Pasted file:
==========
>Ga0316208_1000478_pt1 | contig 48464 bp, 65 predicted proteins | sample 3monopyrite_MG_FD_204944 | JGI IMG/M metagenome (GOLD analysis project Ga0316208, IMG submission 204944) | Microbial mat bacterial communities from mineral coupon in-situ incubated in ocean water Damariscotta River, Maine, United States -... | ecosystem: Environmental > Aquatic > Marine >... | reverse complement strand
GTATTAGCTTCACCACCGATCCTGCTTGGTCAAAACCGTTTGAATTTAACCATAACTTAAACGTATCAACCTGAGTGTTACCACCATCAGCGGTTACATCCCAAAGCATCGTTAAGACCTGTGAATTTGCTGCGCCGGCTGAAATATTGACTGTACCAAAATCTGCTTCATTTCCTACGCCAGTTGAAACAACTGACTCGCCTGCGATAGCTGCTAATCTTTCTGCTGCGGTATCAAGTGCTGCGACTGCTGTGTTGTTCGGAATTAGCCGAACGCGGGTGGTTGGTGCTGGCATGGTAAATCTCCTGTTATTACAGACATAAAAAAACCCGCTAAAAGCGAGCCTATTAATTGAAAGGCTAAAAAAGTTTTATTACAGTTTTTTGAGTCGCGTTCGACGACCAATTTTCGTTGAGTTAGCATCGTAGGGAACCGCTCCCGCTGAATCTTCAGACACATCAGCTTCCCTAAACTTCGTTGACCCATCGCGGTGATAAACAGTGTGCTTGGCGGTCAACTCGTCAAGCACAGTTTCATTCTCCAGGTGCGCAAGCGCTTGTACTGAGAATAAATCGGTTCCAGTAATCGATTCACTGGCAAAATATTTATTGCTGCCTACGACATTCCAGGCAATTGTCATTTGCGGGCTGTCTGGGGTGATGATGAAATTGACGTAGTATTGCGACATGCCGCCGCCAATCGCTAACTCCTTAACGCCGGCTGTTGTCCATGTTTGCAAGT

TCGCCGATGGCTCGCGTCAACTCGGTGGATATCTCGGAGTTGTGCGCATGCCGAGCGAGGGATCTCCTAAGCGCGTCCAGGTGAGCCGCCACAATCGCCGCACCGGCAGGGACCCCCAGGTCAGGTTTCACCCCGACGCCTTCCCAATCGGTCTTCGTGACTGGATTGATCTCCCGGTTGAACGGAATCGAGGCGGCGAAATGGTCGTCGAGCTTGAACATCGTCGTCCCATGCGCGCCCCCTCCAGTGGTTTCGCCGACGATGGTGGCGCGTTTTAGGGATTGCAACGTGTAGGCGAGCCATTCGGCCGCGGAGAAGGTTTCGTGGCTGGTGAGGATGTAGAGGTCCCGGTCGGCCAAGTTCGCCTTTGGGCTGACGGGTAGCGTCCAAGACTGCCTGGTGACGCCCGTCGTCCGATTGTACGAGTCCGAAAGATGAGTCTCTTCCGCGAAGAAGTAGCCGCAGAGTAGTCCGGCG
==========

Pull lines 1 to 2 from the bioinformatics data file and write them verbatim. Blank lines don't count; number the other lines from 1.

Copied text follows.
>Ga0316208_1000478_pt1 | contig 48464 bp, 65 predicted proteins | sample 3monopyrite_MG_FD_204944 | JGI IMG/M metagenome (GOLD analysis project Ga0316208, IMG submission 204944) | Microbial mat bacterial communities from mineral coupon in-situ incubated in ocean water Damariscotta River, Maine, United States -... | ecosystem: Environmental > Aquatic > Marine >... | reverse complement strand
GTATTAGCTTCACCACCGATCCTGCTTGGTCAAAACCGTTTGAATTTAACCATAACTTAAACGTATCAACCTGAGTGTTACCACCATCAGCGGTTACATCCCAAAGCATCGTTAAGACCTGTGAATTTGCTGCGCCGGCTGAAATATTGACTGTACCAAAATCTGCTTCATTTCCTACGCCAGTTGAAACAACTGACTCGCCTGCGATAGCTGCTAATCTTTCTGCTGCGGTATCAAGTGCTGCGACTGCTGTGTTGTTCGGAATTAGCCGAACGCGGGTGGTTGGTGCTGGCATGGTAAATCTCCTGTTATTACAGACATAAAAAAACCCGCTAAAAGCGAGCCTATTAATTGAAAGGCTAAAAAAGTTTTATTACAGTTTTTTGAGTCGCGTTCGACGACCAATTTTCGTTGAGTTAGCATCGTAGGGAACCGCTCCCGCTGAATCTTCAGACACATCAGCTTCCCTAAACTTCGTTGACCCATCGCGGTGATAAACAGTGTGCTTGGCGGTCAACTCGTCAAGCACAGTTTCATTCTCCAGGTGCGCAAGCGCTTGTACTGAGAATAAATCGGTTCCAGTAATCGATTCACTGGCAAAATATTTATTGCTGCCTACGACATTCCAGGCAATTGTCATTTGCGGGCTGTCTGGGGTGATGATGAAATTGACGTAGTATTGCGACATGCCGCCGCCAATCGCTAACTCCTTAACGCCGGCTGTTGTCCATGTTTGCAAGT